Stemming Gentrification

“Any strategies or resources for anti-gentrification?” (paraphrased inquiry)

Ah! Perfect timing! Three principles I’ve devised so far:

1) Inclusive wealth co-creation
2) Place-specific integrity & fidelity
3) Increase viscosity and circulation of wealth in the neighborhood/community
1) As you pointed out, community-owned co-operatives, equity to long-term residents for smaller enterprises [1], Community Land Trusts (see the Schumacher Institute for how these work) [2] are a big piece of it.
Co-ops for housing in the Bronx might be considered a failure–I’ll need to check in with a mate about his experience with them in the Bronx, will get back to you on that.
2) Acknowledge & identify limits to a system/the place an entity is intended to serve.
For businesses, being able to acknowledge limits to growth say “no” to growth beyond their intended scale is an important step–it’s about knowing your real customer is the local community who can only afford $4 lunches, not the gentrifying outsiders who think $8 or $12 meals are cheap.
Another approach can come from charging two different rates (one to “locals”–as in directly from a specific geography–vs. outsiders) is also important. I’ve only heard of this being done in tourist cities in India (there’s a price for tourists shown in English, and then a local language price–vendors will still refuse to sell at local rate to foreigners even if you can read the local price).
You must do a lot of emotional disambiguation before the policy can make sense. There are a few challenges to this approach:
1) Ethical & Legal: ensure it’s not being done in a way that lends itself to being interpreted [and/or used] for discriminating against minorities, etc.
It reminds me of the fine line between affirmative action (which can be good and bad e.g. when applying to college I omitted my “racial/ethnic” information because the University had a quota for Asians, and I was afraid I would be considered among very competitive foreign Chinese and Japanese students) and discriminatory land planning (neighborhood zoning by income to push out certain minorities) and Red Lining (e.g. in Detroit, but also other cities, insurance rates & loans in certain zip codes set very high by KKK sympathetic business owners in the early 1900s to keep minorities out. It’s now institutionalized even though the specific racist intentions are mostly dated).
2) Current policy in each state varies:
ALEC (The American Legislative Exchange Council) has lobbied hard on the state level to ban hyperlocal strategies for commerce (e.g. municipalities setting local wages, putting priority preference on local workers & businesses).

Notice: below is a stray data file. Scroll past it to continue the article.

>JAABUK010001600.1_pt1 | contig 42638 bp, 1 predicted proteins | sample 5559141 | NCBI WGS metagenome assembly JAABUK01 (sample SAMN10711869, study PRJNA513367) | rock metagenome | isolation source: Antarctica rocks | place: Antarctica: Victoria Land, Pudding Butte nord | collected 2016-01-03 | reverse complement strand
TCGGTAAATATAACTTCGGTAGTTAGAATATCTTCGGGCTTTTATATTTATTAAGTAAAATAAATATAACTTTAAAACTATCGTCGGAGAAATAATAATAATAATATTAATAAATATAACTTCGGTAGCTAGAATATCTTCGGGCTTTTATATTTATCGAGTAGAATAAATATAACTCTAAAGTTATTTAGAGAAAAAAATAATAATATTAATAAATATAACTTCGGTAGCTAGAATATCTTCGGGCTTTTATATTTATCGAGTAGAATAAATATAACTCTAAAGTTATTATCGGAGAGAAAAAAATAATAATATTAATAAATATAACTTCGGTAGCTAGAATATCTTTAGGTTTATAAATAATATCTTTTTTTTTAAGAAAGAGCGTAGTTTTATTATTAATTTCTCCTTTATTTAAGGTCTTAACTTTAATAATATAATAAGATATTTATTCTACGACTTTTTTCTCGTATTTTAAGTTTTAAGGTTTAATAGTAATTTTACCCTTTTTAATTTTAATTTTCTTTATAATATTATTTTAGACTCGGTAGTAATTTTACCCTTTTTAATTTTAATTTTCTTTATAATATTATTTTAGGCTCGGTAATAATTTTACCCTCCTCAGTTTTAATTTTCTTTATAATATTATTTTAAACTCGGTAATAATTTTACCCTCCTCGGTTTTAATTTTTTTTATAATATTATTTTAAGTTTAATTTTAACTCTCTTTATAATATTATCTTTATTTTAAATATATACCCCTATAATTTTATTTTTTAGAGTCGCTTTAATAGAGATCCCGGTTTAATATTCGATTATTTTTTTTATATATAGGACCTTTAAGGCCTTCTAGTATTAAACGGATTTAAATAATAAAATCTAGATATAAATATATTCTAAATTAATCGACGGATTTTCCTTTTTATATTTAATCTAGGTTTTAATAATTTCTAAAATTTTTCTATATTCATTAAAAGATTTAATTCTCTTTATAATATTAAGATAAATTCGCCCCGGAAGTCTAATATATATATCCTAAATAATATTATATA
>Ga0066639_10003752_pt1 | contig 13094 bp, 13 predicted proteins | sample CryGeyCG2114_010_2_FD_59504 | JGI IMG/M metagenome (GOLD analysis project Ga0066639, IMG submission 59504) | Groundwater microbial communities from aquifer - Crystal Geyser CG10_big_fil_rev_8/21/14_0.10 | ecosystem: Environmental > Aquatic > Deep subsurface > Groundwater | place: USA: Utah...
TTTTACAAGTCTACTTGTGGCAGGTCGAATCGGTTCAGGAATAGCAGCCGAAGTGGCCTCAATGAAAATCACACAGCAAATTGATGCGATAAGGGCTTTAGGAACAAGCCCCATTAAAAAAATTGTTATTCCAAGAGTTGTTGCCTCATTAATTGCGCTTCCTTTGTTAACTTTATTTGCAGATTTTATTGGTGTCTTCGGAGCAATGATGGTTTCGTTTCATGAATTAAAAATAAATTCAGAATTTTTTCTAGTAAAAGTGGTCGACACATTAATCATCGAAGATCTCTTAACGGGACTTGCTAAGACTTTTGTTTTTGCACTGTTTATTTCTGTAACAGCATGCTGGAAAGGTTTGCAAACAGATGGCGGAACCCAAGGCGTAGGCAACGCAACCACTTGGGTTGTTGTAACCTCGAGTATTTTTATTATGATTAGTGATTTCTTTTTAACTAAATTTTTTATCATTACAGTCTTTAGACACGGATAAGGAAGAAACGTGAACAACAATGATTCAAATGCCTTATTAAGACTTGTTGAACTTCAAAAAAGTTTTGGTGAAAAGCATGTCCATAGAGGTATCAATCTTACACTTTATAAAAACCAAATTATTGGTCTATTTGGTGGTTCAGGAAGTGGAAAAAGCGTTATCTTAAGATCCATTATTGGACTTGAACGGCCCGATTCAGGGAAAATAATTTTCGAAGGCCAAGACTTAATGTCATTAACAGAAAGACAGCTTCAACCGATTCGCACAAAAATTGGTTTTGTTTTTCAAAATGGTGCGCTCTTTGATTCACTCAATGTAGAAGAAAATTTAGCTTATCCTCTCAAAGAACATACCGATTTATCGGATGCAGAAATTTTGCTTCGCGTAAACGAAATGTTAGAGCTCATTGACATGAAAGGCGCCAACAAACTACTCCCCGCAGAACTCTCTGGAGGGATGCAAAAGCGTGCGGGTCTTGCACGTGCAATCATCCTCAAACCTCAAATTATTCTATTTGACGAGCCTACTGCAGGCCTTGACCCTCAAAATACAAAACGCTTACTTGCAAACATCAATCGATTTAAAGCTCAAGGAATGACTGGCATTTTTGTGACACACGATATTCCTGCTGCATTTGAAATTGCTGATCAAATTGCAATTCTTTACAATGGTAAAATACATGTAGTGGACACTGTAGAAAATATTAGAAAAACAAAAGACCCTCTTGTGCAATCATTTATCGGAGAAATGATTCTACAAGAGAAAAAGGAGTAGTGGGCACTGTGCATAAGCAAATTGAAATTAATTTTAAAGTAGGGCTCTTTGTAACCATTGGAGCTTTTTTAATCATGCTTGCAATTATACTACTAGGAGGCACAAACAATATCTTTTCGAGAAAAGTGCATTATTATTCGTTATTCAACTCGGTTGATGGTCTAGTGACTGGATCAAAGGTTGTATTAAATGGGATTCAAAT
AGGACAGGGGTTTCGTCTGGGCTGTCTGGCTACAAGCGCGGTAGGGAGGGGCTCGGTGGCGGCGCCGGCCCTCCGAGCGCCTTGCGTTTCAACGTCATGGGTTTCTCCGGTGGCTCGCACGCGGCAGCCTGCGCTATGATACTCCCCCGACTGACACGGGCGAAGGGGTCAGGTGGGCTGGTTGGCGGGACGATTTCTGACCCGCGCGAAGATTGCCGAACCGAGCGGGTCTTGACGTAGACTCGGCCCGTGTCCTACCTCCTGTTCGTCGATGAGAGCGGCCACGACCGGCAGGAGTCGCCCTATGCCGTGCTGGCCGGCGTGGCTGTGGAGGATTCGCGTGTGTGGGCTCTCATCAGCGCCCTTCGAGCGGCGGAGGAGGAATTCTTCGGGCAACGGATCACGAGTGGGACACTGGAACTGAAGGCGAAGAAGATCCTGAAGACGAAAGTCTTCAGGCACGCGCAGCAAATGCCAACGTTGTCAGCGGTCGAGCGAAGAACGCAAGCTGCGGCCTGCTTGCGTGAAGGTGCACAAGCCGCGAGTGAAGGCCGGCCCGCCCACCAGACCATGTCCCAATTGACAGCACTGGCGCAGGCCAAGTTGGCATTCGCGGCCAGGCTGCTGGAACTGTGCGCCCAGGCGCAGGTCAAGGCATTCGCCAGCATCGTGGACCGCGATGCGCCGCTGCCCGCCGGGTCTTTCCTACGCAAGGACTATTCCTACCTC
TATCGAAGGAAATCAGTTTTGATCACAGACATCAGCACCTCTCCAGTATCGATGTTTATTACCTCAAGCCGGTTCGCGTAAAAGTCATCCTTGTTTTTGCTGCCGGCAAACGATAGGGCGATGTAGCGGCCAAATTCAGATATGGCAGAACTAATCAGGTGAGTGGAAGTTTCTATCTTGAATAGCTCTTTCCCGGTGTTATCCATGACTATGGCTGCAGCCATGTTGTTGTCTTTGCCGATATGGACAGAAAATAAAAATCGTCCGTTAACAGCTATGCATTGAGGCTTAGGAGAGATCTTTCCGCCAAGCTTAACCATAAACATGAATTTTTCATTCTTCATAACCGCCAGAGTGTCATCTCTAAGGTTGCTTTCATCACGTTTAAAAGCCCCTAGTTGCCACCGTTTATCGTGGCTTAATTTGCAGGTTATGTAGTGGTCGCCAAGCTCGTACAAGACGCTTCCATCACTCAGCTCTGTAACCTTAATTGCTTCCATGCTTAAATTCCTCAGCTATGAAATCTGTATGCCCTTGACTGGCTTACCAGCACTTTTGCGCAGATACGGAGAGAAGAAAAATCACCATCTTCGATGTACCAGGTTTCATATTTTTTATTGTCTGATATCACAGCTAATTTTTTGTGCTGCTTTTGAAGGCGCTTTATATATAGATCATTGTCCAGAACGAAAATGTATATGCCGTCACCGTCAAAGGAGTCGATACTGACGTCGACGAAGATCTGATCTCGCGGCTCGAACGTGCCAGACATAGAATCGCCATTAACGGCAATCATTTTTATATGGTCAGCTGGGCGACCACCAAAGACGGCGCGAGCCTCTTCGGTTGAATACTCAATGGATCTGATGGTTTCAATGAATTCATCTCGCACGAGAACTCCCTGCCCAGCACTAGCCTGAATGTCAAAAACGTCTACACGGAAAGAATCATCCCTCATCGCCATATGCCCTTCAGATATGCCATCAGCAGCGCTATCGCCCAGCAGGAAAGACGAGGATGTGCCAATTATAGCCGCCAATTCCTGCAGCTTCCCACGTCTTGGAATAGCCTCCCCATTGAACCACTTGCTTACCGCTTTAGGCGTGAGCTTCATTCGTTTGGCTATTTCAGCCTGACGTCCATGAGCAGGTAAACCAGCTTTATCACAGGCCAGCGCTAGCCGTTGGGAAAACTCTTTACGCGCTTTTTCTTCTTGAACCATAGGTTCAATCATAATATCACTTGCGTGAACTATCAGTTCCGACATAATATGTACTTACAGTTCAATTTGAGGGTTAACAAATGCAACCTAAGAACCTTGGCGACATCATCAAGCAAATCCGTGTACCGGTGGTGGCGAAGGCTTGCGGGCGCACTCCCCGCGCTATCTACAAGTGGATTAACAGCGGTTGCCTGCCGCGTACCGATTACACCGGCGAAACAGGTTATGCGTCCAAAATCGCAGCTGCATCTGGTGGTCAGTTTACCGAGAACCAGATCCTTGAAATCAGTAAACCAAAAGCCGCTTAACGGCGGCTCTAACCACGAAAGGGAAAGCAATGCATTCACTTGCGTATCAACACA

I parallel it to personal boundaries: there’s a point where there are things that are not part of the priority must be discerned.
Studying Ecological Economics would probably serve your interests well. Dr. Suzanne Bergeron of the University of Michigan-Dearborn used to teach this course and integrated a lot of principles from Solidarity Economy organizing into the work we did.
The Ecological Economics book by Daly & Farley [3] was our main text & covers the principles well in a way that doesn’t get people lost in all the economic modeling.
NOTE: There’s a difference between *Ecological* Economics and *Environmental Economics*. Environmental Economics is based on the neoclassical economic paradigm for ways to maximize the use of natural resources as capital.
Ecological economics puts the entire economy and human activities into context with the fundamental rules of biology/ecology and how the environment works.
While you might hear a lot about global systems (national economies, etc.) the emphasis was really about ensuring local human communities remain resilient and in balance with the ecosystemic communities they’re a part of.
3) Increase retention of wealth in neighborhoods/improve circulation.
If you’re in the US, Local Currencies are a big piece of it. Setting them up is like creating a brand new bank and economy–there’s a lot of work and most people haven’t gotten far. I can connect you with folks who have been at the lead and active in local currency architecture though.
The other thing (not yet studied, yet to be validated) is to create more local marketplaces (e.g. neighborhood markets, farmer’s markets). I’ll need a few more years before I can speak too this topic.
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